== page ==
Progressive Multifocal Leukoencephalopathy: see "PML."
Prokine®: see "GM-CSF."
Protocol: The overall design, or blueprint, of a clinical study.
PRN: A Latin term used in medicine, meaning that treatment should be given "as necessary."
Prophylaxis: Preventive therapy; "primary prophylaxis" is given to at-risk individuals to prevent a first infection by, say, PCP; "secondary prophylaxis" is given to prevent recurrent infections.
Protease: An enzyme used by HIV to process new copies of virus after it has reproduced; drugs specifically aimed at this enzyme are called "protease inhibitors." Human cells also use protease enzymes, but they are different from the HIV protease.
Purified Protein Derivative: see "PPD."
Randomized: Distributed by chance.
Regimen: Refers to the specific doses and the specified times to take medications.
Remission: Time during which a disease is inactive.
Renal: Related to the kidney.
Rescriptor®: see "Delavirdine."
Resistance: Ability of an organism, such as HIV, to overcome the inhibitory effects of a drug, such as AZT or a protease inhibitor. Resistance has been seen with every anti-HIV drug. If someone has laboratory evidence of resistance to a drug, it does not mean that every strain of HIV in the person's body is resistant, so there might still be some merit to taking the drug, especially if there are no other treatment options. Drugs are used in combination to discourage resistance.
Retina: The portion of the eye onto which images are projected; CMV affects this part of the eye, and it can become detached from the rest of the eyeball. Inflammation of the retina is called "retinitis."
Retinitis: see entry above.
Retrovir®: see "AZT."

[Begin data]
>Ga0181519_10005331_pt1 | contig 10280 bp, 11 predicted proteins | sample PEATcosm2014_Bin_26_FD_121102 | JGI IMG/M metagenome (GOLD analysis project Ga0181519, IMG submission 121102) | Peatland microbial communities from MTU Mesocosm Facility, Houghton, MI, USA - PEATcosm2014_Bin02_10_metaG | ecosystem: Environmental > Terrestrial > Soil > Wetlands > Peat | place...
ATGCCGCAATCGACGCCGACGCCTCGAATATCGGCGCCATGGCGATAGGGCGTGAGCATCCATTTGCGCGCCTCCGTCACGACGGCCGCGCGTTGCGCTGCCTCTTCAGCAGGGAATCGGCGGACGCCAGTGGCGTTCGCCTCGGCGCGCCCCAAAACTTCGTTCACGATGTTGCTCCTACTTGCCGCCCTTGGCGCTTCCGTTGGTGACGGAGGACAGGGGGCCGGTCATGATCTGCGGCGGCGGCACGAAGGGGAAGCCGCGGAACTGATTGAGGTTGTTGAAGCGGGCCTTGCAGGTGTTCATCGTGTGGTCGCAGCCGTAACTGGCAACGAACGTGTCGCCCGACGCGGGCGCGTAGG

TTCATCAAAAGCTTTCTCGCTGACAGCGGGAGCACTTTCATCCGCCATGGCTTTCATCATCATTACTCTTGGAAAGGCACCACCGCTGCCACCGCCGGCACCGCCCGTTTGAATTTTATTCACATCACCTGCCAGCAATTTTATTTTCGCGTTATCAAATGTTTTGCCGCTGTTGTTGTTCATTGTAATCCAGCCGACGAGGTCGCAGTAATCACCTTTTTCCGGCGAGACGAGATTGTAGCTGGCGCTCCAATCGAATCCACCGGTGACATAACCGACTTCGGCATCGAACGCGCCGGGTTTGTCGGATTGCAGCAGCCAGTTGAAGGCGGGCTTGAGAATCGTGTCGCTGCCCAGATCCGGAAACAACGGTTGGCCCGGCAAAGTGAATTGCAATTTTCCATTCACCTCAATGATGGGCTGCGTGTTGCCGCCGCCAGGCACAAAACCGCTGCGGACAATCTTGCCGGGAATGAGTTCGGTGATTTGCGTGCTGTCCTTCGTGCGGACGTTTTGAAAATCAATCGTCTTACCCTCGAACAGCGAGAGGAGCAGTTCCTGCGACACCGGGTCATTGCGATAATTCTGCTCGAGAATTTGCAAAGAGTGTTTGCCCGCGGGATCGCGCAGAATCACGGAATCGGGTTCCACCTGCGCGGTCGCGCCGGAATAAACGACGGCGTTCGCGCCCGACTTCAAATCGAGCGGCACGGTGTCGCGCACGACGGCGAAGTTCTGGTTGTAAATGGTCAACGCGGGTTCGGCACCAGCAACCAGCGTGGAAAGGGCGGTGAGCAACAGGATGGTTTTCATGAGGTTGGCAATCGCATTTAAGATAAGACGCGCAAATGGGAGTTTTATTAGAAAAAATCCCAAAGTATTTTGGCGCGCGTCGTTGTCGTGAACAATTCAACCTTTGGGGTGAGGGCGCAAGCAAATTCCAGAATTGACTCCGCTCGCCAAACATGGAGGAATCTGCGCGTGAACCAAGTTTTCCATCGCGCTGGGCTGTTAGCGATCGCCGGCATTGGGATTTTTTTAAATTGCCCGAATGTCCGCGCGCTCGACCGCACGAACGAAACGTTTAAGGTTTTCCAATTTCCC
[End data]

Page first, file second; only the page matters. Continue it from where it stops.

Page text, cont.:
Retrovirus: A type of virus (like HIV) that encodes its genes as RNA, rather than DNA. Human cells use DNA to encode their genetic information; for retroviruses to incorporate their genes into human genes, they must be able to convert RNA into DNA. The enzyme reverse transcriptase accomplishes this conversion.
Ritonavir (Norvir®): A protease inhibitor that needs to be taken with food. It must be kept refrigerated. Ritonavir interacts with several drugs, so be sure the doctor who prescribes it knows everything you are taking. Main side effects are nausea and diarrhea.
Saquinavir (Invirase® and Fortovase®): A protease inhibitor; the original form of saquinavir (Invirase®) is poorly absorbed, but a new version (Fortovase®), now in pharmacies, delivers 300% more drug to the bloodstream. Both forms are often taken with ritonavir, which increases the amount of saquinavir that is absorbed.
Sepsis: Overwhelming bacterial infection in the blood. Symptoms include fever and low blood pressure. Sepsis can be life-threatening if not treated promptly.
Serostatus: A generic term that refers to the presence/absence of antibodies in the blood. Often, the term refers to HIV antibodies.
Shingles (Herpes Zoster): This is the adult form of chicken pox. Caused by the Varicella zoster virus, it results in a skin eruption of oozing vesicles on a reddened base, along the distribution of a nerve (an area called a "dermatome"). In the vast majority of cases, only one side of the body is affected. Usually, the condition is very painful; pain often precedes the skin lesions. Several treatments are available.
Sinusitis: Inflammation of the sinuses; headache and cold symptoms are usually present.
Spinal tap: see "Lumbar Puncture."
Sporanox®: see "Itraconazole."
Sputum analysis: A test done on fluid coughed up from the lungs; often used to diagnose PCP and TB. Sputum can be induced with a saline mist that causes deep coughing.
Stavudine: see "d4T."
STD: Any sexually-transmitted disease, like gonorrhea, syphilis, HIV, etc.
Steroid: A class of molecules that contain a similar chemical core. The natural function of steroids is as hormonal messengers in the body. Synthetic versions are administered as drugs because of their ability to reduce inflammation.